The lockdowns in South Africa were not as controlled as ours in Australia, and very different to us – one of the first places closed were the bottle shops. Could you imagine the outrage if bottle shops closed here? At the same time as the lockdowns, there were large protests and riots about the ex-president being jailed, which led to shopping malls being burnt down, shops looted and overall chaos. After this, the numbers of COVID cases increased again. Strangely, the international borders never closed, with inbound flights still running. The controls are very different to Australia.

From May, we started to hear of more friends who had passed away. We couldn’t count them on our fingers and toes anymore. Family members lost both their mum and dad. Death started to consume us, as every day we were hearing about a new death. The impact of COVID was no longer aged based, everyone was catching it – from a 36 year-old to a 65 year-old. My close friend lost her husband, her husband’s brother, her sister’s husband, and her cousin, all within the space of a week. Whole families were being wiped out.

It has been hard. It has felt dark, the sadness often consuming us. We forgot what it was like to truly live.

One day, we decided to look inwards, at our own selves. We started to re-evaluate what was important to us, how we were living our lives and we questioned things – Why are we working? What do we need? What makes us happy?

I feel changed. The fundamental make-up of ‘me’ has changed because of the loss and isolation of the last two years. I feel anti-social. Between lockdowns, I felt excited to catch up with people, but then I would become paralysed with anxiety at the thought of going. Once I was out, I was fine, and I really enjoyed it. There was pressure to get back to the office, but I was nervous to go. I didn’t want to talk to people. On the days that I went in, I put on my headphones and pretended that I was on calls, so that I didn’t have to engage. Entering lockdown after lockdown, one ‘treat day’ in bed often became a few days in bed. Some days I went without showering, without really caring.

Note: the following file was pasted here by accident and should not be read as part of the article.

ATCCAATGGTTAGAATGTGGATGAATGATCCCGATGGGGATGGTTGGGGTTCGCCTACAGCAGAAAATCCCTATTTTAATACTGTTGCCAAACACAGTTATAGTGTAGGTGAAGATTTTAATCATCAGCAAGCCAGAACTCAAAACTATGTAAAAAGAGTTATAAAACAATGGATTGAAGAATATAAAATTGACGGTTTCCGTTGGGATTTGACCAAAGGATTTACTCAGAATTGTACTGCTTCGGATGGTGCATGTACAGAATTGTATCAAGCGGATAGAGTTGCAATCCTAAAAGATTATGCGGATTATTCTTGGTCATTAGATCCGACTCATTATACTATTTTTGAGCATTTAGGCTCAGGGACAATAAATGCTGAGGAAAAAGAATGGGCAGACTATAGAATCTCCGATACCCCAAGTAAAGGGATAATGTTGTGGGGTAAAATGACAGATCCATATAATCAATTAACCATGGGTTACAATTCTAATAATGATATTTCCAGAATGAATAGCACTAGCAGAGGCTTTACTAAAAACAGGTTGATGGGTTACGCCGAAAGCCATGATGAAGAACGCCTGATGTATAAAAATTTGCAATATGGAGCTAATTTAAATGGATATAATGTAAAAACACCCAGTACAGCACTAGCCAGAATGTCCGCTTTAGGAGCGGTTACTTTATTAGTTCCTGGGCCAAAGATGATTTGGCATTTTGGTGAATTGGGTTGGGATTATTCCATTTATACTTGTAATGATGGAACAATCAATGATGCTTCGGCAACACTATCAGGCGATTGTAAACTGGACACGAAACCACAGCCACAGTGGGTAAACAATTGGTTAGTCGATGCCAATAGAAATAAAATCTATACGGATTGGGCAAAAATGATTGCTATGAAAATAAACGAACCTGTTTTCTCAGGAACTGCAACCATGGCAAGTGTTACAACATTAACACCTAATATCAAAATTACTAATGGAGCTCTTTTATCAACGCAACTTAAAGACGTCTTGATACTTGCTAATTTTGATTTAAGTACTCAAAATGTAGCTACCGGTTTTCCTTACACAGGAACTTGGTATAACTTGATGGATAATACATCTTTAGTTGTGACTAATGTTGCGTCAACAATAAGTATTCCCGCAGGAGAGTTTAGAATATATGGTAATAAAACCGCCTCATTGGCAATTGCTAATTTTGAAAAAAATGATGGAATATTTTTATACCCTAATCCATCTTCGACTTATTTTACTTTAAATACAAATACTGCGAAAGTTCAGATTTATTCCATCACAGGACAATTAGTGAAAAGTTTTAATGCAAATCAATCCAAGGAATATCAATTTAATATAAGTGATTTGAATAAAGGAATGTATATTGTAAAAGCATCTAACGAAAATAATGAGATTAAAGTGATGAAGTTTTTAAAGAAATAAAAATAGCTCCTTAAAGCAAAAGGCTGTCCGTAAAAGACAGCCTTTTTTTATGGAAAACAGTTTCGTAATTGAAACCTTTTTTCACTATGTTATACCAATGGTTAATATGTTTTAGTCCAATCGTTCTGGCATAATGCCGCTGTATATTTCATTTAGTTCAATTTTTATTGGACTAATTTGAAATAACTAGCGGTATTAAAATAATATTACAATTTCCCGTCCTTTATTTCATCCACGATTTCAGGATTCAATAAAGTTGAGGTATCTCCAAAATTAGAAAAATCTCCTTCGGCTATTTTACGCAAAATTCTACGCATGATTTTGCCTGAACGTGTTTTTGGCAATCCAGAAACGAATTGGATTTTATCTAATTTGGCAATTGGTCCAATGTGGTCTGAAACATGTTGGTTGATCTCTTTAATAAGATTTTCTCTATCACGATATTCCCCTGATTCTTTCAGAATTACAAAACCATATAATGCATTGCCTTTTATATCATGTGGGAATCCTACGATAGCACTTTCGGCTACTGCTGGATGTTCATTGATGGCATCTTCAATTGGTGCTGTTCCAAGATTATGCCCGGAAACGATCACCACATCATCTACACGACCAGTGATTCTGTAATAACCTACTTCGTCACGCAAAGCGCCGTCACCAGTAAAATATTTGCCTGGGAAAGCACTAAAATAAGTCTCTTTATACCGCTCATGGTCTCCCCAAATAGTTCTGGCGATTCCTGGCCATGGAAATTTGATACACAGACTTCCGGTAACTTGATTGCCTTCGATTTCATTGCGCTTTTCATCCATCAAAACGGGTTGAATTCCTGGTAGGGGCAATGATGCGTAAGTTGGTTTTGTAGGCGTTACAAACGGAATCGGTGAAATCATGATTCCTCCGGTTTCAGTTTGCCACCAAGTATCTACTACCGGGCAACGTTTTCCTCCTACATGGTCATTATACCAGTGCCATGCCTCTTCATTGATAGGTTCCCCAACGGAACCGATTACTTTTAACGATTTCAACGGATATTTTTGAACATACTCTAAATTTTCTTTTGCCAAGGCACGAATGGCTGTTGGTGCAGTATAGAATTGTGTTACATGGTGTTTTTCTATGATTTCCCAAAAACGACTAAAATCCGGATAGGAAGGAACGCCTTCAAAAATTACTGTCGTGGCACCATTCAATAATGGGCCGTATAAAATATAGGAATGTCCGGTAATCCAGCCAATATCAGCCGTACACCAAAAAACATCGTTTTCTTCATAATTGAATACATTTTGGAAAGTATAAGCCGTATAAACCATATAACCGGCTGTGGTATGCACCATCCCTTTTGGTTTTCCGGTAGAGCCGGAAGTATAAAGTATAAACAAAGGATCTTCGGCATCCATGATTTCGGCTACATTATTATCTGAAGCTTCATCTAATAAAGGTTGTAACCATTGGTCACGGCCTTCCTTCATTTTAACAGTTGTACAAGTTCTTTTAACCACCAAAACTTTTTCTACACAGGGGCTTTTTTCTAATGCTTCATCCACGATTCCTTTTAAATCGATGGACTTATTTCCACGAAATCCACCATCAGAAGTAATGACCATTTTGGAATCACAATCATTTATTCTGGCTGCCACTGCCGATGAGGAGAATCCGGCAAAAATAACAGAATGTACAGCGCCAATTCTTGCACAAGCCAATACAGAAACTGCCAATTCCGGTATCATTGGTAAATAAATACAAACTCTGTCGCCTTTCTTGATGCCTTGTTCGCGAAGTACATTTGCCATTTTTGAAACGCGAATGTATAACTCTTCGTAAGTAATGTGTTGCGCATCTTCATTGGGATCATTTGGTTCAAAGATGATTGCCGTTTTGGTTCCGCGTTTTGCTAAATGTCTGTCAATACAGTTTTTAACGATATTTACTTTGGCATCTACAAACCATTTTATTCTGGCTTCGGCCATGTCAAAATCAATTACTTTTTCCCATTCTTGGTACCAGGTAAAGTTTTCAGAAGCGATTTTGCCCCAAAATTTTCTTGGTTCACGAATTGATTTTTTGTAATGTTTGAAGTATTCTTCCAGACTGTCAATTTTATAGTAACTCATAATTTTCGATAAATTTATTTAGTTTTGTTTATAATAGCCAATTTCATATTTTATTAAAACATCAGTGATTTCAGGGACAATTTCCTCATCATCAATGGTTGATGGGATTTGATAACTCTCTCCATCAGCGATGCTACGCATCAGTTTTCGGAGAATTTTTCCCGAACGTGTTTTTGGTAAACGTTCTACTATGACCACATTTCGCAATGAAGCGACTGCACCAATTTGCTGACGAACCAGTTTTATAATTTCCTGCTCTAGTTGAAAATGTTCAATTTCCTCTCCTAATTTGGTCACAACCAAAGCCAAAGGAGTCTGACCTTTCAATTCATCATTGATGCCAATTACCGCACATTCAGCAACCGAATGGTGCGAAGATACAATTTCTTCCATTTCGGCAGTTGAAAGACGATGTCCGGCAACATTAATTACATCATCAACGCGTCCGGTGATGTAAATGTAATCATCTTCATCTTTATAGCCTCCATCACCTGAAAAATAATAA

In 2020, we were trying to reach out and connect with each other. In 2021, there is no motivation. Even motivated people are no longer motivated. Yet, on the flipside, I’m so grateful to be safe. There is such a mix of emotions that I feel each day. One minute I feel ok and the next I’m frustrated. I’m frustrated when people are still protesting about whether COVID is real, when I have experienced so much loss.

I’m really struggling to find my purpose right now. And with this, I have started to look at what I can do. It’s the small things that are giving me joy now – listening to people’s stories and doing small things for people is what is helping me get through lockdown six in Melbourne. I am controlling what I do with my time more, I’ve deactivated my Facebook account and stopped watching the news. It’s too much. I am also trying to meditate, sleep better and listen to music. I decided to sign up to give plasma every two weeks. I feel so great going; I get up, wash my hair and make a day of it!

I received an email from Qantas recently informing me that flights may resume in December 2021. This is what I needed. This one email has motivated me so much! The thought of being able to see my daughter in New York City, visit our family in Cape Town including seeing my beautiful father who is amazingly still alive today, has given me hope. We all need hope to keep going.